We retrospectively reviewed the clinical data of all renal transplant patients treated with cyclosporine as their main chronic immunosuppressive agent between 12/83 and 11/85 to identify cytomegalovirus-negative patients at our institutions who received cytomegalovirus (CMV)-positive kidneys. Using a latex agglutination test, twenty-two such patients were identified, of whom 2 were excluded due to early death and lack of posttransplant follow-up serology. Of the remaining 20 patients, 12 developed CMV antibody in the first 4 months post-transplant, and of these, 11 were hospitalized with complications related to primary CMV disease. Two of these seroconverting patients eventually died, and one lost her kidney. Of the 8 persistantly CMV-negative patients, 1 lost his kidney soon after transplantation, and one had a febrile illness 4 months posttransplant caused by a bacterial pneumonia. Concomitantly, 145 renal transplants (CMV-negative recipient receiving a CMV-negative kidney or CMV-positive recipient receiving either positive or negative kidneys) given to 142 patients functioned for at least 4 weeks. Only 3 cases of CMV reactivation disease occurred in previously antibody-positive patients. We conclude that the transplantation of a cytomegalovirus-positive kidney into a CMV-negative recipient carries a high risk of mortality/morbidity from primary cytomegalovirus disease. On the other hand, reactivation of CMV disease was uncommon early in the posttransplant course of cyclosporine-treated patients.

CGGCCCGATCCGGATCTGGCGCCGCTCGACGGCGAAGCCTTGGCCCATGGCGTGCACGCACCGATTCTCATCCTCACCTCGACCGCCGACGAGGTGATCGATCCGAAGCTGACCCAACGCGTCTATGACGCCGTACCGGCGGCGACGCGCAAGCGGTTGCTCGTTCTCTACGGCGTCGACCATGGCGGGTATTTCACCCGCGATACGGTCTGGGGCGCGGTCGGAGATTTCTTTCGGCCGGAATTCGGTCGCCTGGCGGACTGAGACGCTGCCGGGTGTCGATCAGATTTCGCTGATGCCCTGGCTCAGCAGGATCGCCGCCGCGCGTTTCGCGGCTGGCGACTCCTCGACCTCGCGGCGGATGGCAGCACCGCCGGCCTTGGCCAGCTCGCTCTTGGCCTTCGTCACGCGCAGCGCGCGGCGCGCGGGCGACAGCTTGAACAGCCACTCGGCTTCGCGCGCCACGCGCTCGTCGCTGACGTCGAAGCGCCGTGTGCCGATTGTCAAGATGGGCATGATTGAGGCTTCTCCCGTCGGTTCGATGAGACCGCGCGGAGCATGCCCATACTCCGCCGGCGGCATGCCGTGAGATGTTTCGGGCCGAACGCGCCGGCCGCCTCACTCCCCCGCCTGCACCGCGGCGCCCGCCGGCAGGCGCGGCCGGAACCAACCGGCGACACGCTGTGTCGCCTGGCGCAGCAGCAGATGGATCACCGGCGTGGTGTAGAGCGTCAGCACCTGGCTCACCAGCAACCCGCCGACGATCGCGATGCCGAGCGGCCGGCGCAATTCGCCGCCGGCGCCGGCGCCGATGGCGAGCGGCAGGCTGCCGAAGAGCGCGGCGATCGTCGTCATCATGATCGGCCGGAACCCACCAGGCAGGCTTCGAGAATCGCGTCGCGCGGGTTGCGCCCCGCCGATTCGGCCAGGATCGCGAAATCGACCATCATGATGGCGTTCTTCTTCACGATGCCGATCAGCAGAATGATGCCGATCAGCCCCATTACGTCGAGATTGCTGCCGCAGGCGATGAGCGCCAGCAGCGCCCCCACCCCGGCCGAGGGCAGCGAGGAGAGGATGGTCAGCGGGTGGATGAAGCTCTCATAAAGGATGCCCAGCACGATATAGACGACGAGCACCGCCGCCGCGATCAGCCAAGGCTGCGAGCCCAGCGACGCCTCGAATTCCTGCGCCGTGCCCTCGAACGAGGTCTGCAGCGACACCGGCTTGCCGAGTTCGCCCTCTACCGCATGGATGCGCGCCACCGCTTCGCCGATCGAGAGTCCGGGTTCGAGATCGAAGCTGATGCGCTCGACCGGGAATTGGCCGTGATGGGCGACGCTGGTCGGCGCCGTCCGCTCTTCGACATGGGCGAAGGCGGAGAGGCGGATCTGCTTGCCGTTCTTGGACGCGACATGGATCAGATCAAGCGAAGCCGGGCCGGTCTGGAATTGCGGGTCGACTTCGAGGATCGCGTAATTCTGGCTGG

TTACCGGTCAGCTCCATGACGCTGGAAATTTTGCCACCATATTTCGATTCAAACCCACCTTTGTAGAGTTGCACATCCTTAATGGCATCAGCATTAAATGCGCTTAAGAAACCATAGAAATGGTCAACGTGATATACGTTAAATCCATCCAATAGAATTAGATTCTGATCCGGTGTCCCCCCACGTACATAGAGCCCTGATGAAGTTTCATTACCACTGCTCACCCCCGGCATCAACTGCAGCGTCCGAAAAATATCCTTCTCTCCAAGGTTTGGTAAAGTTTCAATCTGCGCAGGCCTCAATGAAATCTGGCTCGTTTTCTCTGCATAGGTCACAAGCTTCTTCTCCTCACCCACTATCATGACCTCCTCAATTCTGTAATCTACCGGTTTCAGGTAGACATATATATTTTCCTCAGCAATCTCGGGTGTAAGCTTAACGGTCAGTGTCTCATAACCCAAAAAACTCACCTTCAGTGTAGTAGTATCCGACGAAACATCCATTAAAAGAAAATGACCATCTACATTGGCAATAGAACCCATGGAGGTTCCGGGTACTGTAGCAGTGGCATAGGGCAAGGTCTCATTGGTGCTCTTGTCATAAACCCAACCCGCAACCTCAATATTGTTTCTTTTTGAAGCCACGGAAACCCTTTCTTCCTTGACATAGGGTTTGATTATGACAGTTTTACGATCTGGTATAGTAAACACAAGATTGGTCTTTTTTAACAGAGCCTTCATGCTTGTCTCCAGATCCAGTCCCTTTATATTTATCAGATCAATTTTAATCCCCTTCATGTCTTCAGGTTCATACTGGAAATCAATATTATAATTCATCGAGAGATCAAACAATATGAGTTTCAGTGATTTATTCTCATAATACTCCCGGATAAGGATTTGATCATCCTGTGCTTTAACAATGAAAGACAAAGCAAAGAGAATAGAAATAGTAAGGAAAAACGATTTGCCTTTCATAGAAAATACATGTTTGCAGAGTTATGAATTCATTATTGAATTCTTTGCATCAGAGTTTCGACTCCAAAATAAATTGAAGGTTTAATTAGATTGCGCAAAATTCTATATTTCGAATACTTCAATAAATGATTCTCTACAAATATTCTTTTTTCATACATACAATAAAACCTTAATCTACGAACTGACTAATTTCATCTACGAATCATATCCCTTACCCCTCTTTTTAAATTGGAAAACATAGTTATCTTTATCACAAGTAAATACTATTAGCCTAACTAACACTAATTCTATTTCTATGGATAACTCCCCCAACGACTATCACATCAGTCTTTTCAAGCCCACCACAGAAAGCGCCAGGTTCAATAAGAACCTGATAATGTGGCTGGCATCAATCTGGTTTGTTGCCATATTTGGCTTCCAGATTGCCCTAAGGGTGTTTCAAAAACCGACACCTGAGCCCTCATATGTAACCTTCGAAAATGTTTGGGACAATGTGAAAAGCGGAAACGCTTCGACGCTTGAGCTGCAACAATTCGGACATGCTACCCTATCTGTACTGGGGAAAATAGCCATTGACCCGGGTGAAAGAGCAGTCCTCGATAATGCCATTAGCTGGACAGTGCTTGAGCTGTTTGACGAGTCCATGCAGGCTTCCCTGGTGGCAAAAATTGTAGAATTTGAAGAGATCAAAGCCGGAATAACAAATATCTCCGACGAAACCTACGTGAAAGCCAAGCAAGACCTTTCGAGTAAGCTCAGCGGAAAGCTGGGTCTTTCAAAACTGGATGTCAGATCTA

|Original language||English (US)|
|Number of pages||7|
|State||Published - Feb 1987|
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